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A Behind-the-Scenes Look at the Exhibit: "Georgia O'Keeffe: Living Modern"

Photo: courtesy of the Brooklyn Museum

Georgia O'Keeffe Exhibition at the Brooklyn Museum

Georgia O'Keeffe: Living Modern focuses on the American modernist artist's wardrobe and how it relates to her art. The exhibition brings together many of O'Keeffe's personal garments, paintings, sculptures, and photographs of her personal style and home. It explores her artistic values, her independent lifestyle, and her philosophy that art should not be separate from life.

O'Keeffe was known for her individualism, plainness, and toughness. Born in 1887, she became an art teacher when her family's finances ended her art studies. It was in a summer art class in 1912 that she met Arthur Wesley Dow. An American painter influenced by Japanese art, Dow taught his students how to use line and color to create the beauty of nature and how to capture the essence of reality, then simplify it. He also introduced the concept that our homes could be an expression of our personal selves. The O'Keeffe exhibition shows how Dow's "most talented" student took his philosophy and adapted it in her art, her homes, her wardrobe, and her lifestyle.

At age 30, O'Keefe gave up her teaching career and moved to New York to paint full time. A friend had shown some of her charcoal sketches to photographer and art dealer Alfred Stieglitz, who gave her a one-person exhibition. About the same time, Stieglitz taught her how to pose and made his first of many photographs of her.

O'Keeffe and Stieglitz lived together, marrying in 1924 after his divorce was finalized. Their marriage lasted until his death in 1946. Although O'Keeffe had a well-defined personality when she met Stieglitz, he taught her how to use her wardrobe to reinforce her image and helped her refine her aesthetic.

Stieglitz photographed O'Keeffe in black and white for many years, and he organized her first museum exhibition at the Brooklyn Museum in 1927.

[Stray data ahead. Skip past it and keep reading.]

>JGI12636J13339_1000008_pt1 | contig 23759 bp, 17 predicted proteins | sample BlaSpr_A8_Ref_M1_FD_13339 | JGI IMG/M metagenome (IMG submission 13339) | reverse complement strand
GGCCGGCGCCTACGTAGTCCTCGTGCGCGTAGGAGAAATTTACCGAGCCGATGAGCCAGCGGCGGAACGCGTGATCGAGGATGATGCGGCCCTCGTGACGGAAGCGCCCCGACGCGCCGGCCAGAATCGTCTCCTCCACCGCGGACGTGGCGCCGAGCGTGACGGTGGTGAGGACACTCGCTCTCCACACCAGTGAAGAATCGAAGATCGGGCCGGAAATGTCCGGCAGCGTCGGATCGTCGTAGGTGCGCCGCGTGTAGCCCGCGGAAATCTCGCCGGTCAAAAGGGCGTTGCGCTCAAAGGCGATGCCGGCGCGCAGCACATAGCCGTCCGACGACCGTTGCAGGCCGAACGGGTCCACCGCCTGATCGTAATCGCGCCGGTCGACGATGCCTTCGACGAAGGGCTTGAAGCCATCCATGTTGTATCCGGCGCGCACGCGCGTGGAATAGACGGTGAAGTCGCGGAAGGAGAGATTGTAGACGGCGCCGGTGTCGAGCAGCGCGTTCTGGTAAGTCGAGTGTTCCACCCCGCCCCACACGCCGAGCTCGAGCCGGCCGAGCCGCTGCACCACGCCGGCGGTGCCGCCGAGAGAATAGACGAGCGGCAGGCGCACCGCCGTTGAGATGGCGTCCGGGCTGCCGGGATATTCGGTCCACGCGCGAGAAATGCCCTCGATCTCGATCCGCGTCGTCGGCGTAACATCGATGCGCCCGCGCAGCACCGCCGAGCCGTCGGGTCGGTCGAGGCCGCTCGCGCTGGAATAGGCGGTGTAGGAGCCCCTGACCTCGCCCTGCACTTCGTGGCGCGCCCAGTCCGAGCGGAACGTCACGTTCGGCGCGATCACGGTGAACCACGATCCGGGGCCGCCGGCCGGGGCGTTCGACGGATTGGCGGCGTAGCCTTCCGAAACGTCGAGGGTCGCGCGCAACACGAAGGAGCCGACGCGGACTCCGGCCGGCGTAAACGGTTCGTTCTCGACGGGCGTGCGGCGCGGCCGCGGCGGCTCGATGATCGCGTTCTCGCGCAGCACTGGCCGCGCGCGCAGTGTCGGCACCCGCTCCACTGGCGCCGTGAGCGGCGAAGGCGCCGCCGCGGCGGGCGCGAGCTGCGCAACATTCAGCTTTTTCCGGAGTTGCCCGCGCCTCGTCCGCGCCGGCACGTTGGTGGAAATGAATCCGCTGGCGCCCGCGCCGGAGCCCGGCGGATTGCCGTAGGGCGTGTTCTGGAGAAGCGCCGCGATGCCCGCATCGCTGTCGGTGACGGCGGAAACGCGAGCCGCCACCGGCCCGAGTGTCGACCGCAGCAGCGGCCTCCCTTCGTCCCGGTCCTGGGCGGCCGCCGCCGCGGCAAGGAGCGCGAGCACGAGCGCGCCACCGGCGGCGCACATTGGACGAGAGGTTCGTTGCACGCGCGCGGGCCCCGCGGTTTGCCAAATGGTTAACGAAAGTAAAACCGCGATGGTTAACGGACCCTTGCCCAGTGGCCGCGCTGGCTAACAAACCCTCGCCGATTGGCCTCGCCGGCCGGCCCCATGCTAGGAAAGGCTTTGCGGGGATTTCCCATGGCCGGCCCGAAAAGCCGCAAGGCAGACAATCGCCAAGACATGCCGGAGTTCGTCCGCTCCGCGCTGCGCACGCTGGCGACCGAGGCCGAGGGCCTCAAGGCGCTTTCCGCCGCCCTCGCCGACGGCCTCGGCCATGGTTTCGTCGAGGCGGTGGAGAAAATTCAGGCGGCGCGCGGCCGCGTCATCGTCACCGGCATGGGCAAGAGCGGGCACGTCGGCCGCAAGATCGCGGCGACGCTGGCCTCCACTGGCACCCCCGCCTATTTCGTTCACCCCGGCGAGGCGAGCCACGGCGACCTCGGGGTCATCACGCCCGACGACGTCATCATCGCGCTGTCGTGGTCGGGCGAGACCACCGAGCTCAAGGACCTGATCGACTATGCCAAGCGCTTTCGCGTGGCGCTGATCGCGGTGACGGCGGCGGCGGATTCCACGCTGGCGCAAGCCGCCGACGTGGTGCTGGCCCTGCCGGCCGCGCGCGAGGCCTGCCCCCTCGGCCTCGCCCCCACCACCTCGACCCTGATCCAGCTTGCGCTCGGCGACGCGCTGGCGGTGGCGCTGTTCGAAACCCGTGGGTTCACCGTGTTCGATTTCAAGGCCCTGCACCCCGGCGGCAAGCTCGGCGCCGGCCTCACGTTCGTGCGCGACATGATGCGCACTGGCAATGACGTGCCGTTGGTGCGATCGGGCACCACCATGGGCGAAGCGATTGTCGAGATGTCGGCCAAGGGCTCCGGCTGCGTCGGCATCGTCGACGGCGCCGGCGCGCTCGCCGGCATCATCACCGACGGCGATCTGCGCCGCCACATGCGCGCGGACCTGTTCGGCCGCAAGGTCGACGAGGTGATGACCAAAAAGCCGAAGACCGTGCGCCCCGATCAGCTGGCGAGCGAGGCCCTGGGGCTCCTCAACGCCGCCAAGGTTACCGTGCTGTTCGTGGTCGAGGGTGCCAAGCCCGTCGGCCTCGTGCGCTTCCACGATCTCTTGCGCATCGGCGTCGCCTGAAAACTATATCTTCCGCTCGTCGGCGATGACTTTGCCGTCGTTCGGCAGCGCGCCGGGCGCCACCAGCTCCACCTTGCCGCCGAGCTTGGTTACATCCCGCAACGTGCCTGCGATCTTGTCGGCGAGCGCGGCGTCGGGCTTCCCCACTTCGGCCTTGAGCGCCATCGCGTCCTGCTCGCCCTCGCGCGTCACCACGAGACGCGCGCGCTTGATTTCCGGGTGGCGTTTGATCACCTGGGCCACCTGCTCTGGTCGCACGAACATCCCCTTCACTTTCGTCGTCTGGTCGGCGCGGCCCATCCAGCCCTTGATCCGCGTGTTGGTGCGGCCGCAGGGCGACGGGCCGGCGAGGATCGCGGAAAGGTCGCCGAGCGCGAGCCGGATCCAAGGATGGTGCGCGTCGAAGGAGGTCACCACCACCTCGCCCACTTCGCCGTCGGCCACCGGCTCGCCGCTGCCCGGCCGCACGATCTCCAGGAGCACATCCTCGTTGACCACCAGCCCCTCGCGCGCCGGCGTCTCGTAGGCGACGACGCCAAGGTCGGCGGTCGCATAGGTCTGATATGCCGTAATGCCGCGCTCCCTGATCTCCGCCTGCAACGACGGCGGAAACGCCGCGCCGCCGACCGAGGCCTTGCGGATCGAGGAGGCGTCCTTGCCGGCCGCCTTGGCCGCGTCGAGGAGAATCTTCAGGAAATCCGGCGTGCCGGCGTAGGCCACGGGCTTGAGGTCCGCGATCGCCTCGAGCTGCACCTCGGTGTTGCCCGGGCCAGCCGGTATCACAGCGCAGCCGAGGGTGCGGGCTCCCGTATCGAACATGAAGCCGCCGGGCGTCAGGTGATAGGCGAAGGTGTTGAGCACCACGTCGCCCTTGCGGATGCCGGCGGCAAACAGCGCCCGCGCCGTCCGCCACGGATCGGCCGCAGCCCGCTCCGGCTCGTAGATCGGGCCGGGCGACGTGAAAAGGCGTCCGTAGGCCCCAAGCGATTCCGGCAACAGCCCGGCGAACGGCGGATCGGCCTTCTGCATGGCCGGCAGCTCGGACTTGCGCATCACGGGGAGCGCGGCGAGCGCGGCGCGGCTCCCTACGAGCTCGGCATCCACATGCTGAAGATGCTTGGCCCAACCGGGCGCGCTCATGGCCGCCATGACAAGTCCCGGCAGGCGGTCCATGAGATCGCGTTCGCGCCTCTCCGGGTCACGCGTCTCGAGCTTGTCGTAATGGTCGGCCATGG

O'Keeffe developed an independent style of dressing early. The fashion for young women in the early 20th century was dresses with lace, ruffles, pleats, and tiny waists, along with large hair bows. O'Keeffe's personal style was much simpler. Her dresses had little or no ornamentation. Though she eschewed lace and ruffles in her teens, many of the blouses she wore in later years had lace trims, pin tucks, and ties at the neck to soften the severity of her black suits.

After she moved to New York and during the 1920s and 1930s, she adhered to a black-and-white wardrobe. Her standard summer outfit was a black skirt and white blouse. In winter, black was dominant in her wardrobe and her art. When she moved to New Mexico after Stieglitz died, she adopted a simple western look of jeans and shirts and wraparound dresses for everyday. From the 1960s through the 1980s, O'Keeffe's two signature outfits were the wrap dress and the black suit.

During the early years, O'Keeffe made most of her clothes and was known for her sewing skills. The tunics in the first group of garments are nicely made in lightweight silk. Since these dresses were carefully stored and moved from one residence to the next for more than 50 years, exhibit curator Wanda M. Corn concluded that they were meaningful to O'Keeffe and perhaps she had saved them because she had personally sewn the dresses and tunics. She continues with this supposition and attributes many garments without labels to O'Keeffe.